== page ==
Missouri has a puncher's chance because Oklahoma's defense isn't exactly stout, either. OU also has given up at least 400 yards in six games. In quarterback Chase Daniel, tight end Chase Coffman and wide receiver Jeremy Maclin, the Tigers have the personnel to light up the Sooners' secondary.
The flipside, of course, is that OU has knockout ability, as well.
THE KEY: As long as Oklahoma quarterback Sam Bradford doesn't throw three or four interceptions, OU should cruise to Miami for the national title game.
Tulsa backed its way into the game when Rice upset Houston – a team that beat Tulsa by 40 – on Saturday.
Tulsa hasn't been the same since losing to Arkansas 30-23 on Nov. 1. That ruined the Golden Hurricane's shot at an unbeaten season, and they fell to Houston the next week before rebounding to beat Tulane by 49 and Marshall by three.
Tulsa leads the nation in total offense and is second in scoring offense, but the Golden Hurricane's pass defense is one of the worst in the nation.
East Carolina was a media darling after opening the season with upsets of Virginia Tech and West Virginia, but the Pirates finished 8-4 - including a 17-point home loss to Houston and three-point OT victories over UCF and Marshall.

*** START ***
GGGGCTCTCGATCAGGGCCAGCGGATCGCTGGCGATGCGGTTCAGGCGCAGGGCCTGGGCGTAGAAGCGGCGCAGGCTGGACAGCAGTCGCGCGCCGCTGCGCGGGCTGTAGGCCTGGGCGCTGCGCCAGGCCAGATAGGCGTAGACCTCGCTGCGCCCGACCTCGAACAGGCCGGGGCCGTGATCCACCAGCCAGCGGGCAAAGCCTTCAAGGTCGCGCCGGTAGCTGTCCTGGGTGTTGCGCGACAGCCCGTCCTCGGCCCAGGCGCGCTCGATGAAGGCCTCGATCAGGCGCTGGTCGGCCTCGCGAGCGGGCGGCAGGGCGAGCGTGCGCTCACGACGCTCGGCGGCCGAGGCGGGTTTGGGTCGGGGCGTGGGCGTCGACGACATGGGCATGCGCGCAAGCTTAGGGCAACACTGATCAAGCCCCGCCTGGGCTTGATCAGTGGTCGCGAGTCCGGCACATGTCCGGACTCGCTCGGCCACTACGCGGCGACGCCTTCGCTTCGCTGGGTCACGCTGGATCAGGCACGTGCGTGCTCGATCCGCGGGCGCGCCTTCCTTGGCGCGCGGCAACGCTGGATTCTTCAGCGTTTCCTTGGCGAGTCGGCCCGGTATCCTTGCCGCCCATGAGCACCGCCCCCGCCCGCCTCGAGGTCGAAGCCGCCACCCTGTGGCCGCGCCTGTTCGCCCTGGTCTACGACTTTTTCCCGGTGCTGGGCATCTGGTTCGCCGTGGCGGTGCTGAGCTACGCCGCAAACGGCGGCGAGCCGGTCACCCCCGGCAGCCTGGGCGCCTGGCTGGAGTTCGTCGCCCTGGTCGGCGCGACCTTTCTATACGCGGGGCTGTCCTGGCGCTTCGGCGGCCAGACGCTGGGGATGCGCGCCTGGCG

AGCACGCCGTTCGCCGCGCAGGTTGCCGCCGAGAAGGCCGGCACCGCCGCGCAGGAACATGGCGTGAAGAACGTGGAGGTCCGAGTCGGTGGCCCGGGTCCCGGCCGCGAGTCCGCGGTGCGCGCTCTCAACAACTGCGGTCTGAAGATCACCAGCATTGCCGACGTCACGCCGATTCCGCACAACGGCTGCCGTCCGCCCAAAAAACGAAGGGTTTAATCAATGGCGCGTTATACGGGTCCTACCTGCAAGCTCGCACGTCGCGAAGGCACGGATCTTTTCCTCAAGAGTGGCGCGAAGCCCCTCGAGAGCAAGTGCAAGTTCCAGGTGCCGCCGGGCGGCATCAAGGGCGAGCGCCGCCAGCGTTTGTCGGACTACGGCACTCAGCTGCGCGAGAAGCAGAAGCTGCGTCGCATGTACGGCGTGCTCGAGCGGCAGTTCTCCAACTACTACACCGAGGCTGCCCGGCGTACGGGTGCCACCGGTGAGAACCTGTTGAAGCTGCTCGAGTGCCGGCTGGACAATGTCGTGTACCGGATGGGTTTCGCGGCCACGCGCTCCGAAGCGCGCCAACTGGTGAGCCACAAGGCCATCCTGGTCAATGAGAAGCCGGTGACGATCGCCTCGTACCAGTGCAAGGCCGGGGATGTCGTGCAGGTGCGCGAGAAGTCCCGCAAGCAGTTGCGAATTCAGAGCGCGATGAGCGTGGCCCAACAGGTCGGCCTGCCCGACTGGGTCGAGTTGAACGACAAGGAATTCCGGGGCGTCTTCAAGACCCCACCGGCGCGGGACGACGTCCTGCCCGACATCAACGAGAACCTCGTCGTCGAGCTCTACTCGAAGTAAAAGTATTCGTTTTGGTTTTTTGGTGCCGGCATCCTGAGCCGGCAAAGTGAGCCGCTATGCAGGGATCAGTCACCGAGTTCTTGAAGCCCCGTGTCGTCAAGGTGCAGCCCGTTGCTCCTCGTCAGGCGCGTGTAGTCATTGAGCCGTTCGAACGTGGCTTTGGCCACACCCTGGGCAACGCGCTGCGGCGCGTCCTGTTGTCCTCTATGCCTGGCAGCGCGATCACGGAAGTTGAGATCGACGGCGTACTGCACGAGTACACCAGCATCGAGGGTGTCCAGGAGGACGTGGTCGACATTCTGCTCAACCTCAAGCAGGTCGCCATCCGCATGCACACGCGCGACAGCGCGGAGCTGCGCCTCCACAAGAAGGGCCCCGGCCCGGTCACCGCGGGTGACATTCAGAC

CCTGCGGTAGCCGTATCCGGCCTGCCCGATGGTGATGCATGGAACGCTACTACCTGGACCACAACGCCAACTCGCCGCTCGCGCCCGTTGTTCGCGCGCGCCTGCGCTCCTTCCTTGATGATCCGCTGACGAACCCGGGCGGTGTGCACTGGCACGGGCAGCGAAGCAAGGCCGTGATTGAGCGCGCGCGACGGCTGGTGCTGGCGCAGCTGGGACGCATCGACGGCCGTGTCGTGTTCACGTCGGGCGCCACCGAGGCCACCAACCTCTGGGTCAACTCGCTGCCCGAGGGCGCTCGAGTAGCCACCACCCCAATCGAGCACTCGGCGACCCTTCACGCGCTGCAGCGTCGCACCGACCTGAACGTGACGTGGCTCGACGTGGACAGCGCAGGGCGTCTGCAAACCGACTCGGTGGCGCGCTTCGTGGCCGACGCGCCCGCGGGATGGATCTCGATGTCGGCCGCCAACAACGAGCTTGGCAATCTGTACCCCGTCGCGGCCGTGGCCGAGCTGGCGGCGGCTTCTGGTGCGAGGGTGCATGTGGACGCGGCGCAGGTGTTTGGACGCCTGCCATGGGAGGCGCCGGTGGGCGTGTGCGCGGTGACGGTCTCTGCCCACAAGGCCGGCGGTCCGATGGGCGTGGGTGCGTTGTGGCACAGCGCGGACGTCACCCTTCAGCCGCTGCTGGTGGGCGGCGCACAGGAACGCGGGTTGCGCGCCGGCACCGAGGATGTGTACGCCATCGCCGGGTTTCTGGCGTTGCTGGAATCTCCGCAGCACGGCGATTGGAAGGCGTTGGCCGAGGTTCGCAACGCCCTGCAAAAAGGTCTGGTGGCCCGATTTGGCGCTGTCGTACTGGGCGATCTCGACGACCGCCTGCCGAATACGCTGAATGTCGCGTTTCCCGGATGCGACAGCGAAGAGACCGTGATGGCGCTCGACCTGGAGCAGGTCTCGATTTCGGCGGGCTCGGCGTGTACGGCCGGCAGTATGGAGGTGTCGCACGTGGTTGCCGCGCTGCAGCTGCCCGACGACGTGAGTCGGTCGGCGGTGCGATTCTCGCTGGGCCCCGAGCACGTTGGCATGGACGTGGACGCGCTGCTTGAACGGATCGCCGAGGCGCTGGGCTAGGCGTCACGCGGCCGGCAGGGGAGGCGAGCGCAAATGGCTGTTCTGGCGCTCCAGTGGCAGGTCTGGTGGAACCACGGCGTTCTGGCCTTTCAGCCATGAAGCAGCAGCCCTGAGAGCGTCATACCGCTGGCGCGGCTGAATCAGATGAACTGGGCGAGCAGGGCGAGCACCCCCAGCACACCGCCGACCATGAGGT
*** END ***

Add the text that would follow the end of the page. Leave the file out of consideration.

The Pirates are strong defensively, especially up front, but their offense is mediocre. They've scored more than 20 points just twice in the past seven games – and that's while playing in C-USA, which has some atrocious defenses. But in the regular-season finale, ECU put up a season-high 53 points on UTEP. Thing is, Tulsa scored 77 on the Miners.
THE KEY: Tulsa's mind-set is big. The Golden Hurricane placed a lot of eggs in the "can we go unbeaten?" basket, but have gotten a reprieve. Tulsa is 6-0 at home this season, scoring at least 49 points in all six games and scoring at least 56 in five of them. ECU has to have big performances from running backs Brandon Simmons and Norman Whitley if this is to remain close. An aside: Under the NCAA's strength-of-schedule rankings, Tulsa has played the nation's weakest schedule.